Wednesday, October 19, 2011

Corral enforcement frustration

Every year, I run the Army 10 Miler in Washington, DC.  In many ways, it should be my favorite race of the year -- it's a fun course and the weather's usually great, plus I love the 10 mile distance.  But there's one thing that always leaves me sour, year after year.  The starting corrals.

To explain further, Army is a gigantic race, with nearly 30,000 runners.  Like other big races, Army then splits the runners into different corrals, based on a past race time.  Faster runners are assigned to the corrals at the front, slower runners at the back (corrals are color coded to match each runner's number bib).  In large races, the start is also split into waves.  For example, the first three corrals will start in order at 8:00 am as the "first wave," then the next few corrals at 8:10 am as the "second wave," and so forth.  (explanation here)

There's a reason for this practice, and it's not elitism.  In any situation where you have runners with different paces, it works best for the faster runners to start earlier.  The effect is a "reverse accordion," where the runners string out as they run, with the faster runners pulling away.  This means more space for everyone to run.  That's a good thing, especially on a narrow course.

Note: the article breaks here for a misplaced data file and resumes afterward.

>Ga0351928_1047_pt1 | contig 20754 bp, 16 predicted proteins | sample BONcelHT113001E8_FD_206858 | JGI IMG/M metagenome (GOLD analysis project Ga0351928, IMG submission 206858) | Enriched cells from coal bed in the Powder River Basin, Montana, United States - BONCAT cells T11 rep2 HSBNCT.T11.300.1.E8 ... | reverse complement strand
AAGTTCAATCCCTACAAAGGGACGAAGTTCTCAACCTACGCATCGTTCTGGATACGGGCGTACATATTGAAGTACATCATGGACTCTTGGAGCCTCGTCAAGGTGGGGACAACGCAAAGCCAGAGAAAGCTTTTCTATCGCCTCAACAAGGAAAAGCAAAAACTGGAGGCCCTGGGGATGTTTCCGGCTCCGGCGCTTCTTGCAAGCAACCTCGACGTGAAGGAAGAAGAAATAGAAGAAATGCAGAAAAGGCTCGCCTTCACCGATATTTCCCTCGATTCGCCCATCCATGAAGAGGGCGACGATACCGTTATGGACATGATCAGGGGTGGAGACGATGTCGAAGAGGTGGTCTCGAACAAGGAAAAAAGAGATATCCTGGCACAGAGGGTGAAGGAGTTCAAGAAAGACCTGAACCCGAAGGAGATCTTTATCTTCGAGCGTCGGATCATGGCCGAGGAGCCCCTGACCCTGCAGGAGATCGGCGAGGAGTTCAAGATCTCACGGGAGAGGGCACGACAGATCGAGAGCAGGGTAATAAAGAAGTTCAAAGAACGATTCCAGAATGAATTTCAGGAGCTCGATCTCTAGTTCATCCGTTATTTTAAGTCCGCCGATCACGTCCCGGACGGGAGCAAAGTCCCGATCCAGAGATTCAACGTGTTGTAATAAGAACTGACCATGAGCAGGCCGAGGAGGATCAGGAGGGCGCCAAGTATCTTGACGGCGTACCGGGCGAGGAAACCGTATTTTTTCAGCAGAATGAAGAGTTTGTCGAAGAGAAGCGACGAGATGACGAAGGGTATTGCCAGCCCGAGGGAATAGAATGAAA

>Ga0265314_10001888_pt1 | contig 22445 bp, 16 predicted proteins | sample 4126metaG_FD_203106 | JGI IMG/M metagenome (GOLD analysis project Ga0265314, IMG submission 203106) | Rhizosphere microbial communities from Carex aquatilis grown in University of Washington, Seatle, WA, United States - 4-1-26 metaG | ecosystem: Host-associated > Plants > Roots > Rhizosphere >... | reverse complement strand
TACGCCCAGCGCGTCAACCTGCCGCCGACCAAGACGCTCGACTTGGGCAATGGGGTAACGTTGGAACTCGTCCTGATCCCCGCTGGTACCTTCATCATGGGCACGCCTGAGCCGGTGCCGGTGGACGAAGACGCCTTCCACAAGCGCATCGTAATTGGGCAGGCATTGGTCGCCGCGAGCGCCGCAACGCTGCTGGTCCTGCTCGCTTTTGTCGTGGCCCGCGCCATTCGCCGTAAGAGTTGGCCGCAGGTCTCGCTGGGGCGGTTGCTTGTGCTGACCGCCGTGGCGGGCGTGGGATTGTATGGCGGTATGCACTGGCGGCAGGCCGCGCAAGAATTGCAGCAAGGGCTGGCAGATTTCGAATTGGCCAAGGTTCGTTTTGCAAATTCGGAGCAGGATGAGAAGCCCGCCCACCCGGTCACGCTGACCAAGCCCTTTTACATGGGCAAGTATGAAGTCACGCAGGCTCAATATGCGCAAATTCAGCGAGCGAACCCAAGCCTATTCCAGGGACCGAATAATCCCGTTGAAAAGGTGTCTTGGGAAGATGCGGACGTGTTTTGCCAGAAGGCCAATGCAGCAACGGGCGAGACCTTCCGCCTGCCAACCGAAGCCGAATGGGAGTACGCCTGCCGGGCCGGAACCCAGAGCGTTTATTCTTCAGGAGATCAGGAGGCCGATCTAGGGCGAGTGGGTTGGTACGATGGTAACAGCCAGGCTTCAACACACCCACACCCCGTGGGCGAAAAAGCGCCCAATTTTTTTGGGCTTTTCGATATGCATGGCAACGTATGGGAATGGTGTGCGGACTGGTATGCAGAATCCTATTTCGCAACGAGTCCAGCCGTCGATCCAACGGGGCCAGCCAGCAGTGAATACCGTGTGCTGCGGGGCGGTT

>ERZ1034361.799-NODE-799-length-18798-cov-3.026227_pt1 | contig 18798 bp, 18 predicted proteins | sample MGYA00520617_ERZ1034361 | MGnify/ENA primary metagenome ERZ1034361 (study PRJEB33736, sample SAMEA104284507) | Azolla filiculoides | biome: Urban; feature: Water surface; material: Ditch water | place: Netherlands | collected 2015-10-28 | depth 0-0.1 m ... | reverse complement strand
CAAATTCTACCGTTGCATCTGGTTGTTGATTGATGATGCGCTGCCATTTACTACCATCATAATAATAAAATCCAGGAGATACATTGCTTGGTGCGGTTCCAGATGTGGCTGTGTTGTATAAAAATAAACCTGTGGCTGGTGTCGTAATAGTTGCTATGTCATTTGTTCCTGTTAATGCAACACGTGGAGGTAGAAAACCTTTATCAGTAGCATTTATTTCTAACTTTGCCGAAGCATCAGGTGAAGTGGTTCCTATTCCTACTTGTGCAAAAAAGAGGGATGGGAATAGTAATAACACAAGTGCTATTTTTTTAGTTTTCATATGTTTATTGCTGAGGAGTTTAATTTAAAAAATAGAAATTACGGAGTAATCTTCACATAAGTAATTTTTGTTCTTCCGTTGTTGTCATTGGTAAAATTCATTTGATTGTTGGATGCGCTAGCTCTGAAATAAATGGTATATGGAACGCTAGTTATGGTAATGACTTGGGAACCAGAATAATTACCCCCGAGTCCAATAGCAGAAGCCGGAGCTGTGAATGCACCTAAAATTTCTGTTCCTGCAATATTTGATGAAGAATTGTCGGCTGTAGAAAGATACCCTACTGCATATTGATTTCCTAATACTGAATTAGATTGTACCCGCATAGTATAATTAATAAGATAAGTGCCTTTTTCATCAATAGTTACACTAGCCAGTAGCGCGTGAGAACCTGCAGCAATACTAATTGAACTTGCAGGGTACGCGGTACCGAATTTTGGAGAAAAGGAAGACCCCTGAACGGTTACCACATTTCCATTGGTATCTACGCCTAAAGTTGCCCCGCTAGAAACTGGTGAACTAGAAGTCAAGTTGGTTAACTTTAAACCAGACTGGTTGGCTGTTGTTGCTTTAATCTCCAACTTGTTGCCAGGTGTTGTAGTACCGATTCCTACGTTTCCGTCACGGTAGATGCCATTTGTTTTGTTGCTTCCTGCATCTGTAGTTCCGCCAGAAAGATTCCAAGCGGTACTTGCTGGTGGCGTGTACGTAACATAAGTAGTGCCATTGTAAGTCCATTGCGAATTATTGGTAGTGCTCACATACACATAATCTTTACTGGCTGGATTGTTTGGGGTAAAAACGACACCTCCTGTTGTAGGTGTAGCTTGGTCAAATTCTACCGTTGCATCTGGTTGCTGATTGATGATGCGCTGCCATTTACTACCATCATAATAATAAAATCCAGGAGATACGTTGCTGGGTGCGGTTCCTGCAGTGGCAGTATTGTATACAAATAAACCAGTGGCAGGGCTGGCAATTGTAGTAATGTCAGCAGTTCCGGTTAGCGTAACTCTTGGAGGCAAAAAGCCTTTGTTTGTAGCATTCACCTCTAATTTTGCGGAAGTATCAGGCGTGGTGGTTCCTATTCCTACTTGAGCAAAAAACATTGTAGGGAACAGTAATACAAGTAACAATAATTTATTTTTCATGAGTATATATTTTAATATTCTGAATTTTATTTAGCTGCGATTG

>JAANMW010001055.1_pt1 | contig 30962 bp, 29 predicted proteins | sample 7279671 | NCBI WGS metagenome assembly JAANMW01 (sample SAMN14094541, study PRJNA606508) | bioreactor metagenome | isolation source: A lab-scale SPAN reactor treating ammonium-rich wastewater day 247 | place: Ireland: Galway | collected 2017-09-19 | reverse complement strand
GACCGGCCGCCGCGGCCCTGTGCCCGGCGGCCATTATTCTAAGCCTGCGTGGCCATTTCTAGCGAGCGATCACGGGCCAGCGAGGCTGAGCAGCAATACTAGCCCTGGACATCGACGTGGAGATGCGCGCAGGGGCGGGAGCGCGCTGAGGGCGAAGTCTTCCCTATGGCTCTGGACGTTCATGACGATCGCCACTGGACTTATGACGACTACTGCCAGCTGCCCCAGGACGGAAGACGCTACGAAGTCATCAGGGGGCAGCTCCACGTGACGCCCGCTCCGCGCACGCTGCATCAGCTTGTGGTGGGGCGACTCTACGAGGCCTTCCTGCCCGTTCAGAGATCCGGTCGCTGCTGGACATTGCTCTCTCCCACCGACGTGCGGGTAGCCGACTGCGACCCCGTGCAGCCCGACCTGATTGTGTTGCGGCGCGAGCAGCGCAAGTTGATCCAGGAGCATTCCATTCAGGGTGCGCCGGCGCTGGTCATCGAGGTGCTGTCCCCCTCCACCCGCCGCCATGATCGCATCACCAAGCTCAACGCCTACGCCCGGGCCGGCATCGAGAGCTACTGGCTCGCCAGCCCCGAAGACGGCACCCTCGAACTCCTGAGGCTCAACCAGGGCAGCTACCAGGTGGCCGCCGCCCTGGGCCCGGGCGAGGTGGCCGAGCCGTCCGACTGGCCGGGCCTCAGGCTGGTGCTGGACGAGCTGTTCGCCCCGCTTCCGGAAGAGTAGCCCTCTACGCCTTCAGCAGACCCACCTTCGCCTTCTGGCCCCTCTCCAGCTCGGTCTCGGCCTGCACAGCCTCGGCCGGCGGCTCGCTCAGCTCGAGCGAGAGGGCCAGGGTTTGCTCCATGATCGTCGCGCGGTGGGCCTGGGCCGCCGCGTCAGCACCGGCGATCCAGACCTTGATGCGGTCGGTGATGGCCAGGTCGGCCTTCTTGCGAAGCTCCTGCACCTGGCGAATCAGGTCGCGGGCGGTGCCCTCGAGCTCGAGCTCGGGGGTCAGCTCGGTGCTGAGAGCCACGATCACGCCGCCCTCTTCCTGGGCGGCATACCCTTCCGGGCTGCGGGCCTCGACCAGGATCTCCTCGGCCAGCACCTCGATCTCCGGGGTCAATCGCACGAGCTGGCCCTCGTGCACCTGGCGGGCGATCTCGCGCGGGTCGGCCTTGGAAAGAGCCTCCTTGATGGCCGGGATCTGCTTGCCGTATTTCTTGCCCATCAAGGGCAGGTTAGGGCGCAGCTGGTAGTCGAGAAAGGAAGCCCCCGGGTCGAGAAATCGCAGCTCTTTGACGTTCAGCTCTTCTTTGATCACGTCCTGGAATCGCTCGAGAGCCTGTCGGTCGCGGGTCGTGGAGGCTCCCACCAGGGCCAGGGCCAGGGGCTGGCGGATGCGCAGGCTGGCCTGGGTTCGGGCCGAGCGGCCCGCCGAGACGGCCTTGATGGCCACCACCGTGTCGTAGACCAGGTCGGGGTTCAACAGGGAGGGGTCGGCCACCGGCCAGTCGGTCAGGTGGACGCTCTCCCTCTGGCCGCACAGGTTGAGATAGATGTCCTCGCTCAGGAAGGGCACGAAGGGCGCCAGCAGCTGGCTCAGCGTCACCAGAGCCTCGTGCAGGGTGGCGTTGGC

Add in the use of a wave start, which gives each wave of runners time to clear the first mile of the course and string out before the next wave starts, and everyone gets a chance to run the race at their own pace.

It works great.  But only when enforced.  And at the Army 10 Miler it never is.  At all.  To the frustration of many.

***

Army is notorious for runners from the slower corrals and waves starting in the initial wave.  I understand their motivations for doing so.  Army, like many other races in DC, has a time cut-off.  All runners have to pass the 5 mile mark of the race on or before 9:35 am (the race starts at 8:00 am with the first wave) in order to be allowed to continue.  So, runners from the back waves and corrals jump into the lead corrals so that they can start the race as early as possible, to give themselves the most time possible to hit the five mile mark before 9:35.

I'm sure many of them think that it's a victimless crime, and simply don't understand the effect of their actions on others.  Well, here it is.

***